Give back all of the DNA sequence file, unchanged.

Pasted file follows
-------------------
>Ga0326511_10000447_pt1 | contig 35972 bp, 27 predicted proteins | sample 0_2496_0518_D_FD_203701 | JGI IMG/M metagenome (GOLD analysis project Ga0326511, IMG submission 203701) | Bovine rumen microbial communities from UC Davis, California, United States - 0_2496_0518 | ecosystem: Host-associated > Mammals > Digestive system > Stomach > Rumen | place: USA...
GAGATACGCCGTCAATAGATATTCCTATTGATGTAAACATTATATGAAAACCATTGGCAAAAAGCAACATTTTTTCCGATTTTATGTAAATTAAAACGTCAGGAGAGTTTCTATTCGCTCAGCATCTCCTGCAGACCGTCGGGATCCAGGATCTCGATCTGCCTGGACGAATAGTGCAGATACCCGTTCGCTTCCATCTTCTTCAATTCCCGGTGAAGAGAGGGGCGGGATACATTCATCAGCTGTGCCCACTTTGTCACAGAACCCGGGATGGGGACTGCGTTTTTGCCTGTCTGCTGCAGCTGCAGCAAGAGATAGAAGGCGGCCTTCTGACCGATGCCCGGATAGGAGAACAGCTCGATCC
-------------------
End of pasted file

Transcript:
>Ga0326511_10000447_pt1 | contig 35972 bp, 27 predicted proteins | sample 0_2496_0518_D_FD_203701 | JGI IMG/M metagenome (GOLD analysis project Ga0326511, IMG submission 203701) | Bovine rumen microbial communities from UC Davis, California, United States - 0_2496_0518 | ecosystem: Host-associated > Mammals > Digestive system > Stomach > Rumen | place: USA...
GAGATACGCCGTCAATAGATATTCCTATTGATGTAAACATTATATGAAAACCATTGGCAAAAAGCAACATTTTTTCCGATTTTATGTAAATTAAAACGTCAGGAGAGTTTCTATTCGCTCAGCATCTCCTGCAGACCGTCGGGATCCAGGATCTCGATCTGCCTGGACGAATAGTGCAGATACCCGTTCGCTTCCATCTTCTTCAATTCCCGGTGAAGAGAGGGGCGGGATACATTCATCAGCTGTGCCCACTTTGTCACAGAACCCGGGATGGGGACTGCGTTTTTGCCTGTCTGCTGCAGCTGCAGCAAGAGATAGAAGGCGGCCTTCTGACCGATGCCCGGATAGGAGAACAGCTCGATCC